We know that the workers, the community, and the planet are exploited by the state and capitalist forces that rule over our lives, but now the ruling class is escalating that attack on the working class and the planet we inhabit. We must come together to fight back or our planet will be completely destroyed. Recently the concentration of CO­2 in the Earth’s atmosphere exceeded 400 ppm. It greatly surpasses the 350 ppm that scientists argue is the limit to avoid run away global warming. As the capitalist class continues their “extreme energy” rampage including offshore oil drilling, tar sands mining, mountain removal, and fracking, a mass movement to oppose these forms of energy is rapidly growing and radicalizing. Recently, there has been an increased amount of oil spills, pipeline ruptures, oil train derailments, refinery fires, and chemical dumps. These disasters have not only destroyed the environment, but they have also injured and/or killed the very workers whom the capitalists depend on to extract these “resources”.

The same capitalist economic system destroying the Earth destroying the lives of the workers. Some of their methods of class warfare include eroding health and safety standards, downsizing and outsourcing the workforce, establishing a “blame the worker” safety culture, and creating dangerous labor conditions all around. These conditions that endanger the workers are also directly harming the communities around them, for example while the company towns develop cancers and asthma from air pollution, the workers often breathe in a higher density of these toxins because they work in close proximity with them. Yet, the bosses, through their use of propaganda are able to convince many exploited workers that environmentalists are their enemy are threats to their jobs. We must debunk this myth and come together to take direct action for health and safety and a halt to the destruction of our world.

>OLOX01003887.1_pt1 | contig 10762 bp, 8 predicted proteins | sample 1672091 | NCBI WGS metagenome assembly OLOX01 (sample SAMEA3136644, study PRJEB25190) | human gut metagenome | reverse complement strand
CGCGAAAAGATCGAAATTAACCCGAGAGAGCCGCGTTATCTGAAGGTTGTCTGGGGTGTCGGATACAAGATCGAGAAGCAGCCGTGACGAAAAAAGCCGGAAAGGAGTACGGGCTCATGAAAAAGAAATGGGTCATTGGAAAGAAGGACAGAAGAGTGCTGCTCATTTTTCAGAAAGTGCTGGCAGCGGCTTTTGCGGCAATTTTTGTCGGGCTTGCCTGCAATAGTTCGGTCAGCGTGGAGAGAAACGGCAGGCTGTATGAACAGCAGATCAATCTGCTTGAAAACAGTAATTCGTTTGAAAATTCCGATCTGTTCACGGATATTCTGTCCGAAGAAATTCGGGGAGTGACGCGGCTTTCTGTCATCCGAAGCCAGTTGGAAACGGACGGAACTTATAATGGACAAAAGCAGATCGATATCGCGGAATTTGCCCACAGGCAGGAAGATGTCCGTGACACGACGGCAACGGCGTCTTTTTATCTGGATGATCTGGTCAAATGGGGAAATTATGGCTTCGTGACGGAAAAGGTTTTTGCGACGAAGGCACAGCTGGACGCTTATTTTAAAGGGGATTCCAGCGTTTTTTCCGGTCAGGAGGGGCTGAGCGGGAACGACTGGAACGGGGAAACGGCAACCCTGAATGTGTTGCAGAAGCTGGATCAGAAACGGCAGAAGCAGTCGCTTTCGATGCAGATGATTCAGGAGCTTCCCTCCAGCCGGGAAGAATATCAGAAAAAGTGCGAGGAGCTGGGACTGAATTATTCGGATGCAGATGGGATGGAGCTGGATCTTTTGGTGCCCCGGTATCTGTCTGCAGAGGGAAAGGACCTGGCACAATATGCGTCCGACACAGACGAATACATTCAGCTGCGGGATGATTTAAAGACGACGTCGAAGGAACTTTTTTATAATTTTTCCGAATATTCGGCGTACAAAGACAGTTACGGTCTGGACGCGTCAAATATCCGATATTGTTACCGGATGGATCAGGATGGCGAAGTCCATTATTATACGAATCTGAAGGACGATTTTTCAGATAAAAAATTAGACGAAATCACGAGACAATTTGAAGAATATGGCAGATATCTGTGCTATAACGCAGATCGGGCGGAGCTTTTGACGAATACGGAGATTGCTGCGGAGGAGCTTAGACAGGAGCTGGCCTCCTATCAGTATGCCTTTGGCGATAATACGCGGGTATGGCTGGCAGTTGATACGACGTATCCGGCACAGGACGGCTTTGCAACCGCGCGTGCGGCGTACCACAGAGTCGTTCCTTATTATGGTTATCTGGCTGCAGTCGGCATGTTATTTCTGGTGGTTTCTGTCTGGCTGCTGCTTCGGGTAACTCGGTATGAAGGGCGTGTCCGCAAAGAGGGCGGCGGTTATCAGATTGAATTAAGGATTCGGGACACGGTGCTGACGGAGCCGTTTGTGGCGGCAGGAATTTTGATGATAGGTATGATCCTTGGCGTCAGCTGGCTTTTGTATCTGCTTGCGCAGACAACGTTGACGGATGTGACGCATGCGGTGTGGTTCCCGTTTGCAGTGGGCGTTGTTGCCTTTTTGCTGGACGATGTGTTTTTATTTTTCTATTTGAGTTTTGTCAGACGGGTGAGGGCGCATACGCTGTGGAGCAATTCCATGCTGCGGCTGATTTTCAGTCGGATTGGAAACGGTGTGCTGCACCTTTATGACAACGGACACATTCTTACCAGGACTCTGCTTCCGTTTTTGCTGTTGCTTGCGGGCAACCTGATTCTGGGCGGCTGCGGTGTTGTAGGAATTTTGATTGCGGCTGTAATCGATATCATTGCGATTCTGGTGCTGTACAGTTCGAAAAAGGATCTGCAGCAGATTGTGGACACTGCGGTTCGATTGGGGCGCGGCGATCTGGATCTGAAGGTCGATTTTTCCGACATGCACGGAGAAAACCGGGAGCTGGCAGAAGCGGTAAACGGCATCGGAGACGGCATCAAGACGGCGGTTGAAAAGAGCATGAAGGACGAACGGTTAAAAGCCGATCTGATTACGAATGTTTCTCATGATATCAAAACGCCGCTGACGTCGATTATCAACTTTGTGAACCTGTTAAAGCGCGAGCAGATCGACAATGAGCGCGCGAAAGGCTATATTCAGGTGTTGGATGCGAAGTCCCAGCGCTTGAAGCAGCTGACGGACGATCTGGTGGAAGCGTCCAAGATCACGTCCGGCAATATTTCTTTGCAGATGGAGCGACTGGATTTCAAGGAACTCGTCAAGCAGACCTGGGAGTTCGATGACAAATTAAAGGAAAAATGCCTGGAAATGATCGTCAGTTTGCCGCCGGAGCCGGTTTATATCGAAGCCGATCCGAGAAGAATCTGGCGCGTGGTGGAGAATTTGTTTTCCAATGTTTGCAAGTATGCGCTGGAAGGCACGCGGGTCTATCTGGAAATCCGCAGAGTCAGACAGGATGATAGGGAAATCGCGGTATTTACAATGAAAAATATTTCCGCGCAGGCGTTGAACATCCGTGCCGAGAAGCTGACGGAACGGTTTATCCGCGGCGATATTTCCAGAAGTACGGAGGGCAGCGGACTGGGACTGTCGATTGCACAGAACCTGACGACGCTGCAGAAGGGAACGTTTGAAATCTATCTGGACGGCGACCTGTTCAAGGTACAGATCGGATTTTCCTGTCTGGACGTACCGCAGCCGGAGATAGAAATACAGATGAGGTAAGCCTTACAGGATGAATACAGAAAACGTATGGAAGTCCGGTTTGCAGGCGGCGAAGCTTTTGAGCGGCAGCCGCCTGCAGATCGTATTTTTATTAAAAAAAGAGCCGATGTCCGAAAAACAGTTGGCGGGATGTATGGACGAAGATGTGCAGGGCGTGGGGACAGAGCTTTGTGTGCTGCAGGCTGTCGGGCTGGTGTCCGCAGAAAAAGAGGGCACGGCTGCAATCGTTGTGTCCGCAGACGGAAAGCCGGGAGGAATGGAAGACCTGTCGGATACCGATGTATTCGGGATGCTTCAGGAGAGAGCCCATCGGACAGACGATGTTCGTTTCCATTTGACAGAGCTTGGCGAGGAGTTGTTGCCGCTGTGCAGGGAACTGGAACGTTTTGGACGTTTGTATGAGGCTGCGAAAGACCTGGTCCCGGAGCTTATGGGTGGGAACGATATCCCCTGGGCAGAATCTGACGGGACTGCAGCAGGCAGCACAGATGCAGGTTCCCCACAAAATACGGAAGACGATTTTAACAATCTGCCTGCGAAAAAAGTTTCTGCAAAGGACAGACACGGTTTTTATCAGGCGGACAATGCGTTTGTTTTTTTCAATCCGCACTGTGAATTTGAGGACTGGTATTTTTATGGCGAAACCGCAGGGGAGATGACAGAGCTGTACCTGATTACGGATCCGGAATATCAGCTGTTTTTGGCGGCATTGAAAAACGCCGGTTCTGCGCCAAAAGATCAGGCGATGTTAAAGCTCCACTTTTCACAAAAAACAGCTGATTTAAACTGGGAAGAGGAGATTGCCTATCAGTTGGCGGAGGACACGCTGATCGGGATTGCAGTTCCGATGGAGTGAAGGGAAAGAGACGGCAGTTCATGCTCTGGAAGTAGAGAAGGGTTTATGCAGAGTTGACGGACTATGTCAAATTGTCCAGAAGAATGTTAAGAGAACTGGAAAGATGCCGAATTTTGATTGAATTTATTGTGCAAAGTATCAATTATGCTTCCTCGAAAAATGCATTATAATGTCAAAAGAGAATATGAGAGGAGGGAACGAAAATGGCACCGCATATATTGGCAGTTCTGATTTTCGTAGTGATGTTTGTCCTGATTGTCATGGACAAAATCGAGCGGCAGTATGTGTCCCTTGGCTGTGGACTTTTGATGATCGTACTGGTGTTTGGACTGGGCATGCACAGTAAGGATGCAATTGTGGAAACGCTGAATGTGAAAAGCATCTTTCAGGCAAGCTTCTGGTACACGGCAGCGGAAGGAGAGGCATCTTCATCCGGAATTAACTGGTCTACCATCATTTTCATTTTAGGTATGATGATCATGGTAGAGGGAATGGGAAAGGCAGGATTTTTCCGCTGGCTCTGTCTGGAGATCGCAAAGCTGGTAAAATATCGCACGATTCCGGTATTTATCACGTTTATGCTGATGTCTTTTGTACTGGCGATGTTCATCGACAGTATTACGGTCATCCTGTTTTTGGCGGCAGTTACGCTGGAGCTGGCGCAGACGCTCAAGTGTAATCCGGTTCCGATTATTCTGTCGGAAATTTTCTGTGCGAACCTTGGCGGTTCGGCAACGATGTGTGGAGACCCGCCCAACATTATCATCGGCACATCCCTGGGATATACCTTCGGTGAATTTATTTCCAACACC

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Filed under Actions / Protest, Climate Change, Climate Justice, Ending the Era of Extreme Energy, Politics, Rights, Resilience, and Restoration, Solutions

Defending the earth in Argentina: From direct action to autonomy

By Marina Sitrin, April 6, 2014. Source: Tidal

argentina1While corporations continue to land grab, exploit and privatize the little we still hold in common – people around the globe have been rising up. Women are preventing dams from being built in India; indigenous are Idle No More, defending the earth; entire town and villages have organized to prevent airports, roads and mines from being developed in France, Italy and Greece; thousands in the US have used their bodies to block the construction of pipelines intended for fracking; and throughout the Americas there are struggles everywhere against mining and the exploitation of land and water. Not only are people fighting back – but in many places, such as the one in Corrientes, Argentina described below, people are creating horizontal and self organized ways of being in the space of the resistance. Not only are people collectively shouting  No! and using direct action en mass to prevent the destruction of the earth, but together they are finding ways to autonomously recreate their relationships with one another, to work and with the land.